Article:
Digital marketers continue to innovate and invest. Steel indicated that they “are racing to build the next generation of automated advertising systems.” These systems replace roles traditionally filled by people and make it easy to purchase ads at a moment’s notice. Steel observed, as well, that marketers are placing “a huge emphasis on building more robust profiles about consumers.”
The big brands appear to be all-in. Companies such as Apple, Microsoft and Google rely heavily on log-in information to track users across Web sites and devices. This gets around a major limitation of cookies: their poor performance on mobile devices and tablet computers. If effective, log-in tactics will shift the balance of power from third-party ad-serving companies to major hardware and software providers Apple, Microsoft and Google.
Other digital marketing companies are encroaching on the space once reserved for market research. For instance, Qriously, a self-described “real-time opinion start-up,” offers a service called Opinion Targeting. Through the firm’s mobile advertising technology, it poses questions to smartphone users and the users’ responses determine the ads those users will see. Interested in purchasing a new vacuum cleaner? If you say yes, you may soon see ads for vacuum cleaners. Planning to vote for the Democrats in the next election? If so, expect to receive ads, and perhaps even a call, from the Republicans.
What does all of this mean for market researchers? First, they need to shelve the blank canvas approach, which is becoming obsolete. It is better to invest in deeper, wider profiling. In principle, they can collect and store information from multiple sources and then use that information (e.g., social media posts, Web sites visited) as a basis – to borrow a concept from digital marketers – for inviting “the right people to the right surveys on the right devices at the right times.” They can also augment survey data with information from panelist profiles.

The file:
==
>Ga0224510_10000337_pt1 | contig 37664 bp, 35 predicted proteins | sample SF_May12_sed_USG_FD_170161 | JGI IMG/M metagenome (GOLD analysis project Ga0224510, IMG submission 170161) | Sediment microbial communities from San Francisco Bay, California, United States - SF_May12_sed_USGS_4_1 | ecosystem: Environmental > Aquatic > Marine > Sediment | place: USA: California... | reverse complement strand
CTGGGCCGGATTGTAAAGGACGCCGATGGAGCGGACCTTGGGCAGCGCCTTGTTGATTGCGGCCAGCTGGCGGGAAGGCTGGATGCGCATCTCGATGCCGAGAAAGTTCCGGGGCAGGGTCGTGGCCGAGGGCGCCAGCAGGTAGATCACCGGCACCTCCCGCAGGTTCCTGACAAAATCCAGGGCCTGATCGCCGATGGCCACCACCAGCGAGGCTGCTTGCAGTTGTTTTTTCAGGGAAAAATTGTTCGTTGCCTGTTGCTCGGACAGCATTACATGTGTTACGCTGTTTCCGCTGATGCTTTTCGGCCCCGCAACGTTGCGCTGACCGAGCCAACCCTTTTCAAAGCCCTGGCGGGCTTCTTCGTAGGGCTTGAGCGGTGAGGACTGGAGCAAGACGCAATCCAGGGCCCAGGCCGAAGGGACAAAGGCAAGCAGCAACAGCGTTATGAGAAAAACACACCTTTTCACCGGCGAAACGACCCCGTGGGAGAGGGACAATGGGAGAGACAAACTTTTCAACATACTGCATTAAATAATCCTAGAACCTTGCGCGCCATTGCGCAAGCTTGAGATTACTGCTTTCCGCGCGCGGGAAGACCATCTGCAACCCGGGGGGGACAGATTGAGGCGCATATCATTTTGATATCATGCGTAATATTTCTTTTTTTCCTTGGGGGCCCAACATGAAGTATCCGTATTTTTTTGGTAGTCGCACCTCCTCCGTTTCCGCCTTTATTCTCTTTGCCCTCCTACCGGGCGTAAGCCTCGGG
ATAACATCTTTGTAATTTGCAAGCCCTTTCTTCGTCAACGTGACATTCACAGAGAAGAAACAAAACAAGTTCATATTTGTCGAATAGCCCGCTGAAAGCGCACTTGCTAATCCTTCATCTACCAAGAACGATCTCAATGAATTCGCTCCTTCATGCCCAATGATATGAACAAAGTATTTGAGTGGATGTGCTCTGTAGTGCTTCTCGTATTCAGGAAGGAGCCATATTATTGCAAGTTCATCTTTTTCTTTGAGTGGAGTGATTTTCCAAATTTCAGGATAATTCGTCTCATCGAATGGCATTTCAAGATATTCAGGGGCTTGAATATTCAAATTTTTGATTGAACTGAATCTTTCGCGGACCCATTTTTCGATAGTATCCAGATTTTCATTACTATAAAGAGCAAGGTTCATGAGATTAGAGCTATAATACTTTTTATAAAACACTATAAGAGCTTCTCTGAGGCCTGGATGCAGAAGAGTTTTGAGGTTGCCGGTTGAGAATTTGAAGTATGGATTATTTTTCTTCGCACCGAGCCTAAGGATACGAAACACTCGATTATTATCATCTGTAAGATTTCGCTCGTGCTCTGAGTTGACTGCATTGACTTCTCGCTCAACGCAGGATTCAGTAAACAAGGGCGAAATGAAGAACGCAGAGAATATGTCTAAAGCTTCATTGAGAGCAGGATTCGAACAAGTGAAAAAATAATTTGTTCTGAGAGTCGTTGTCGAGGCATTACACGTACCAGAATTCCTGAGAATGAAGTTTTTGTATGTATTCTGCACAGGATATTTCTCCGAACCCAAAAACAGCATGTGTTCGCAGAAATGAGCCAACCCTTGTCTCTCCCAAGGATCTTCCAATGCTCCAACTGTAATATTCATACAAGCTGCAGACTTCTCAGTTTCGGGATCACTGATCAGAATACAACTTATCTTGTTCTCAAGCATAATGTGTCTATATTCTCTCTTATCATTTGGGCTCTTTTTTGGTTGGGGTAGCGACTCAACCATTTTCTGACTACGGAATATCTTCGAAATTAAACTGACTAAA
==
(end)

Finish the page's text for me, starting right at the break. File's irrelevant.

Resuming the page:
Second, they need to think about how technology can automate the flesh-and-blood assembly line, whereby one group of workers is responsible for sourcing respondents, a second selects samples, a third handles survey programming and so on. That’s a model for the past, not the future. They might even go farther, creating automated reporting and analysis modules. There is no reason, for instance, why standardized methodologies, such as copy testing and brand tracking, cannot be automated.
Finally, they should work closely with industry associations to reevaluate the line in the sand that has long distinguished marketing from marketing research. It may be time to loosen the codes of conduct that stipulate that “no action can be taken toward an individual respondent simply because of his or her participation in the survey.” (source)
Such a code prevented MatchLogic and Harris from sharing information beyond that provided at registration. But market researchers may no longer be able to afford such codes. The advantage conferred on companies that are willing to enable advertisers to send specific offers to individuals based on their responses to survey questions may be too great for other firms to pass up – and the penalty for holding back may be steep.
Having earned many years of strong growth online through innovation, investment and hard work, market researchers are positioned well to take these steps. And that’s good, because the time to take them is approaching fast.